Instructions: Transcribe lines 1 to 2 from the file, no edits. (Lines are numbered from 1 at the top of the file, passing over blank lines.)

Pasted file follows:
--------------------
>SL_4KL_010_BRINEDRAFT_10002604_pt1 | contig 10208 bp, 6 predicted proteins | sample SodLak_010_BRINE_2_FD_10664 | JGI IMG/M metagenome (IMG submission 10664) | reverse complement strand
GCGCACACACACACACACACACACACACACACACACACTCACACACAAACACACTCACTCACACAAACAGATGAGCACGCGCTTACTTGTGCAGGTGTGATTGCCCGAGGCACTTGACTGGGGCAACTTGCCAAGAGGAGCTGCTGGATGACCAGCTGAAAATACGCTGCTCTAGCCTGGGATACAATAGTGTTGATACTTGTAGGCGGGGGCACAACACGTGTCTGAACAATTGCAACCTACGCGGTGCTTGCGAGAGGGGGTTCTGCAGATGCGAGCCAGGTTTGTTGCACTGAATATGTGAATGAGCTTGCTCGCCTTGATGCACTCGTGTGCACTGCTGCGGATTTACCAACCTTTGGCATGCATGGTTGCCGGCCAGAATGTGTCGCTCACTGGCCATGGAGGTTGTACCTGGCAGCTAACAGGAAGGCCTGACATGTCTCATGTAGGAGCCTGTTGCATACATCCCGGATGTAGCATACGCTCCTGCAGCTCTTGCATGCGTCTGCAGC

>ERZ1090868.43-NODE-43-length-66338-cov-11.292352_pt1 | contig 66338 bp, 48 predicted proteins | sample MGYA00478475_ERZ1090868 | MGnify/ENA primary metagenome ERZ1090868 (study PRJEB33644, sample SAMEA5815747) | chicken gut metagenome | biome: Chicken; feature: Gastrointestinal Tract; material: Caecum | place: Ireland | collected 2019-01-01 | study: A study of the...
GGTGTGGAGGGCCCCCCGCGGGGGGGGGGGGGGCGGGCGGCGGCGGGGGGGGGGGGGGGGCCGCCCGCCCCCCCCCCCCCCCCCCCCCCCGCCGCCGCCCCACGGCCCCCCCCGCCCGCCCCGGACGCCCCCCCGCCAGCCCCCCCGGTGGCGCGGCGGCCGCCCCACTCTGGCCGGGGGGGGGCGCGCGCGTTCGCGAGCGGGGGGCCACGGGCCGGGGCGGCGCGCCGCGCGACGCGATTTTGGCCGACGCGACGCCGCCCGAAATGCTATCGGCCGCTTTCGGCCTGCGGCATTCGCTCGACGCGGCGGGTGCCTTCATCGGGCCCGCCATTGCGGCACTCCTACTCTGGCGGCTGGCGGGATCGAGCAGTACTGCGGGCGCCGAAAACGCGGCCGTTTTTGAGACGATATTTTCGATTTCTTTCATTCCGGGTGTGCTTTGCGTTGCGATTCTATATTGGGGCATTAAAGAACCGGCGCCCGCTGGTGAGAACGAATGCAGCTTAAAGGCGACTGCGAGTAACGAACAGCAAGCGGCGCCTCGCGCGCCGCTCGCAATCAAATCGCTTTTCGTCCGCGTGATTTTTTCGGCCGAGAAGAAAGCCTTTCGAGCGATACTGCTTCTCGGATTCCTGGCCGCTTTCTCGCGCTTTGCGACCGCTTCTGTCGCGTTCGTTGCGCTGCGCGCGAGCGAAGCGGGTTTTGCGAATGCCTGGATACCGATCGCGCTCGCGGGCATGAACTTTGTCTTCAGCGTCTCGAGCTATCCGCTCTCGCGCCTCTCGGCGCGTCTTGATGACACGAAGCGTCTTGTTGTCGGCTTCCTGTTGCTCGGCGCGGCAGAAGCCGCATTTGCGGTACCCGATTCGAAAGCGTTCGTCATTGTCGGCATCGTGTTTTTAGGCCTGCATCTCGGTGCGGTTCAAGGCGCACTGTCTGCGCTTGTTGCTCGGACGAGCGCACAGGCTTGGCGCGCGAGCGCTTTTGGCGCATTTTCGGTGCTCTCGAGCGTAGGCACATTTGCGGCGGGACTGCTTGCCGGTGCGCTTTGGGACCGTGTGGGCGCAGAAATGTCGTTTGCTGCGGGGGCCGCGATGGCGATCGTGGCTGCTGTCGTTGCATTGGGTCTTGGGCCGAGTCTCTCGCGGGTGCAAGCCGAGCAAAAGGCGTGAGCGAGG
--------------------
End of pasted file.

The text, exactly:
>SL_4KL_010_BRINEDRAFT_10002604_pt1 | contig 10208 bp, 6 predicted proteins | sample SodLak_010_BRINE_2_FD_10664 | JGI IMG/M metagenome (IMG submission 10664) | reverse complement strand
GCGCACACACACACACACACACACACACACACACACACTCACACACAAACACACTCACTCACACAAACAGATGAGCACGCGCTTACTTGTGCAGGTGTGATTGCCCGAGGCACTTGACTGGGGCAACTTGCCAAGAGGAGCTGCTGGATGACCAGCTGAAAATACGCTGCTCTAGCCTGGGATACAATAGTGTTGATACTTGTAGGCGGGGGCACAACACGTGTCTGAACAATTGCAACCTACGCGGTGCTTGCGAGAGGGGGTTCTGCAGATGCGAGCCAGGTTTGTTGCACTGAATATGTGAATGAGCTTGCTCGCCTTGATGCACTCGTGTGCACTGCTGCGGATTTACCAACCTTTGGCATGCATGGTTGCCGGCCAGAATGTGTCGCTCACTGGCCATGGAGGTTGTACCTGGCAGCTAACAGGAAGGCCTGACATGTCTCATGTAGGAGCCTGTTGCATACATCCCGGATGTAGCATACGCTCCTGCAGCTCTTGCATGCGTCTGCAGC